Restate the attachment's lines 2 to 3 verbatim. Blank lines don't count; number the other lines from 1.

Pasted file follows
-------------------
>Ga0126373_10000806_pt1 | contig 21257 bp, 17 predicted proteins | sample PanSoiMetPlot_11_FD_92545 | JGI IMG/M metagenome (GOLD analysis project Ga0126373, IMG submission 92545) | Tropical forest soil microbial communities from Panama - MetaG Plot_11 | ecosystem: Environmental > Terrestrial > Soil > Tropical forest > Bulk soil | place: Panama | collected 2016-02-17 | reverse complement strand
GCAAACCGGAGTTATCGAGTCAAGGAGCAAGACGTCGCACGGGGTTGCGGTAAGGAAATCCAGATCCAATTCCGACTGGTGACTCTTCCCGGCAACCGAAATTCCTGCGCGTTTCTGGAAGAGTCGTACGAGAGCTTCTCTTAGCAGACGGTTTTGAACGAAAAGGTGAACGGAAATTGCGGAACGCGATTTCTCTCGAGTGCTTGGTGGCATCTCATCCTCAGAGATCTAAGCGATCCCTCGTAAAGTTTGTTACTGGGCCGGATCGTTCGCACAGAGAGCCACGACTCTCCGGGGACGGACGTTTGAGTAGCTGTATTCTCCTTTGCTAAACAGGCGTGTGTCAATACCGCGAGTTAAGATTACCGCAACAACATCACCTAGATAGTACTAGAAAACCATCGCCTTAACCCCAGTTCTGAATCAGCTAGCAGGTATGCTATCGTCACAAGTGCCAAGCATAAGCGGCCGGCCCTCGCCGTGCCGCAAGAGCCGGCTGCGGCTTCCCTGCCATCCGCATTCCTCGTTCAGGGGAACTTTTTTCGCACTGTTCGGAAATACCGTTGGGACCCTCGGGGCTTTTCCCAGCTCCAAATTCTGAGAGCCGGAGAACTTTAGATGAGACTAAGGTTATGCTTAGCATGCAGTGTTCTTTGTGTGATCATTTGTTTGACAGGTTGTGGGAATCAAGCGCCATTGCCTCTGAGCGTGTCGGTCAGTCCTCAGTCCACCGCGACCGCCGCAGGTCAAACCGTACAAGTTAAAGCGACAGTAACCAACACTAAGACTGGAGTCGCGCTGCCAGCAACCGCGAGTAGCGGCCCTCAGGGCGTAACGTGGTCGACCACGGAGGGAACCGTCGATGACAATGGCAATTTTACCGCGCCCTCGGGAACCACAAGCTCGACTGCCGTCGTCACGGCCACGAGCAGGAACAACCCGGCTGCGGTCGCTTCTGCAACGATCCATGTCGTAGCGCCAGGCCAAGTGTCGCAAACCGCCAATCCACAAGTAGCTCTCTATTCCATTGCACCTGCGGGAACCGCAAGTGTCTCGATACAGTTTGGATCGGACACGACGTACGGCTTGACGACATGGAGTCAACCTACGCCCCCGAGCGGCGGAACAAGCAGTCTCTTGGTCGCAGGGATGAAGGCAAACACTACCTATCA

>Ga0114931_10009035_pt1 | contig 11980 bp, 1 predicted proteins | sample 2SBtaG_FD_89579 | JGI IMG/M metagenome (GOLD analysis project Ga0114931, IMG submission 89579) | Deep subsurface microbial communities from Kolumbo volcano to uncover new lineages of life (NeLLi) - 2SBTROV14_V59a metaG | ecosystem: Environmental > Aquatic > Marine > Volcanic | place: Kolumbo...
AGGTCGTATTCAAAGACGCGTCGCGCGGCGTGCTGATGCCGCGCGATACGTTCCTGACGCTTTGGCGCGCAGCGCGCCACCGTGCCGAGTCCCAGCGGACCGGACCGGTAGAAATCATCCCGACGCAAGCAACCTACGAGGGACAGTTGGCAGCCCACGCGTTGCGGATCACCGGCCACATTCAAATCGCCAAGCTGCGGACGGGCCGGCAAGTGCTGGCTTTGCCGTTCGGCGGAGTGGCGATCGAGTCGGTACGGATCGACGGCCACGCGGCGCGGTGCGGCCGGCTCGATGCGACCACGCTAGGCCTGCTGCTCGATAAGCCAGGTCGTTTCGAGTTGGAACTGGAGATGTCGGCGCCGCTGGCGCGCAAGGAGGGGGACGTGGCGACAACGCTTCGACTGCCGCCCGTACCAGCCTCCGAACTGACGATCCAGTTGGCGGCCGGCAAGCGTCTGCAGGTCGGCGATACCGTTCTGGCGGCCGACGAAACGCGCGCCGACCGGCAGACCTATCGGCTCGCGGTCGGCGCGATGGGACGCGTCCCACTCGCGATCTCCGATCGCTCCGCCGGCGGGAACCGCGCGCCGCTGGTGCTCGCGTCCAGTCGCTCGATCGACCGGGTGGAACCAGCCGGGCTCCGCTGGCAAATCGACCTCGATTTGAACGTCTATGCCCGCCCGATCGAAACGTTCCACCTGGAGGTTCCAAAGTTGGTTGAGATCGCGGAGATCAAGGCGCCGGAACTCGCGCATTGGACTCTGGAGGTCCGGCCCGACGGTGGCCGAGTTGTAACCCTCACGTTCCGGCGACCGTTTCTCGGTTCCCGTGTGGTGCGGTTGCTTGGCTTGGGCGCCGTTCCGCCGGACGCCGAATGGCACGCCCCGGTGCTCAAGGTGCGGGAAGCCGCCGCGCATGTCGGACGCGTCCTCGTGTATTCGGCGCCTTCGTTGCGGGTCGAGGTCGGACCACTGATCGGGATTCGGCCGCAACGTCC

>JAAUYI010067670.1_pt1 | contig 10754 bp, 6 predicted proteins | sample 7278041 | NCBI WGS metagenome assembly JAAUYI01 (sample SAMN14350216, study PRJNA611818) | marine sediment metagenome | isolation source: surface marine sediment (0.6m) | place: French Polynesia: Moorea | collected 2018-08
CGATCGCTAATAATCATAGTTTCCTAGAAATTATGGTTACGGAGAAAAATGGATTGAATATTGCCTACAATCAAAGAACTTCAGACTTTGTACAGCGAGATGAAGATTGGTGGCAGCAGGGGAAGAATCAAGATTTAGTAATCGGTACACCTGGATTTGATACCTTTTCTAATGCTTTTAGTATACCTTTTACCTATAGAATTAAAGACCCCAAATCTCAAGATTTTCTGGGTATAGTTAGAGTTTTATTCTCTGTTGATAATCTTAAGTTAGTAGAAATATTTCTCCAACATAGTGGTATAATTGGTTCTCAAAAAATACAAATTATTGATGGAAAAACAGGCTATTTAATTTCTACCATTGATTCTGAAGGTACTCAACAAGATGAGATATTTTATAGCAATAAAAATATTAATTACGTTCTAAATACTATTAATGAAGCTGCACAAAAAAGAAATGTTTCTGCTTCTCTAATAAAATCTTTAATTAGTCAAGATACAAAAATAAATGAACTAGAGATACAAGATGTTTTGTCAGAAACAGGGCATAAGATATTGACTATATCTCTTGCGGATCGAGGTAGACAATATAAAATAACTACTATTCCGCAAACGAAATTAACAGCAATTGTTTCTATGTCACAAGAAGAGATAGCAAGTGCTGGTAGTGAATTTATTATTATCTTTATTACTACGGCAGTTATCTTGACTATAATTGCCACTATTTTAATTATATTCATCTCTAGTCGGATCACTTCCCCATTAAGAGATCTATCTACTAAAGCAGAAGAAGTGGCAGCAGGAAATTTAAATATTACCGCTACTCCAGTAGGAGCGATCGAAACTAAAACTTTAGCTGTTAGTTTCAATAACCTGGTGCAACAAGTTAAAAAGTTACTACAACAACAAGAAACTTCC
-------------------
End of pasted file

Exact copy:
GCAAACCGGAGTTATCGAGTCAAGGAGCAAGACGTCGCACGGGGTTGCGGTAAGGAAATCCAGATCCAATTCCGACTGGTGACTCTTCCCGGCAACCGAAATTCCTGCGCGTTTCTGGAAGAGTCGTACGAGAGCTTCTCTTAGCAGACGGTTTTGAACGAAAAGGTGAACGGAAATTGCGGAACGCGATTTCTCTCGAGTGCTTGGTGGCATCTCATCCTCAGAGATCTAAGCGATCCCTCGTAAAGTTTGTTACTGGGCCGGATCGTTCGCACAGAGAGCCACGACTCTCCGGGGACGGACGTTTGAGTAGCTGTATTCTCCTTTGCTAAACAGGCGTGTGTCAATACCGCGAGTTAAGATTACCGCAACAACATCACCTAGATAGTACTAGAAAACCATCGCCTTAACCCCAGTTCTGAATCAGCTAGCAGGTATGCTATCGTCACAAGTGCCAAGCATAAGCGGCCGGCCCTCGCCGTGCCGCAAGAGCCGGCTGCGGCTTCCCTGCCATCCGCATTCCTCGTTCAGGGGAACTTTTTTCGCACTGTTCGGAAATACCGTTGGGACCCTCGGGGCTTTTCCCAGCTCCAAATTCTGAGAGCCGGAGAACTTTAGATGAGACTAAGGTTATGCTTAGCATGCAGTGTTCTTTGTGTGATCATTTGTTTGACAGGTTGTGGGAATCAAGCGCCATTGCCTCTGAGCGTGTCGGTCAGTCCTCAGTCCACCGCGACCGCCGCAGGTCAAACCGTACAAGTTAAAGCGACAGTAACCAACACTAAGACTGGAGTCGCGCTGCCAGCAACCGCGAGTAGCGGCCCTCAGGGCGTAACGTGGTCGACCACGGAGGGAACCGTCGATGACAATGGCAATTTTACCGCGCCCTCGGGAACCACAAGCTCGACTGCCGTCGTCACGGCCACGAGCAGGAACAACCCGGCTGCGGTCGCTTCTGCAACGATCCATGTCGTAGCGCCAGGCCAAGTGTCGCAAACCGCCAATCCACAAGTAGCTCTCTATTCCATTGCACCTGCGGGAACCGCAAGTGTCTCGATACAGTTTGGATCGGACACGACGTACGGCTTGACGACATGGAGTCAACCTACGCCCCCGAGCGGCGGAACAAGCAGTCTCTTGGTCGCAGGGATGAAGGCAAACACTACCTATCA

>Ga0114931_10009035_pt1 | contig 11980 bp, 1 predicted proteins | sample 2SBtaG_FD_89579 | JGI IMG/M metagenome (GOLD analysis project Ga0114931, IMG submission 89579) | Deep subsurface microbial communities from Kolumbo volcano to uncover new lineages of life (NeLLi) - 2SBTROV14_V59a metaG | ecosystem: Environmental > Aquatic > Marine > Volcanic | place: Kolumbo...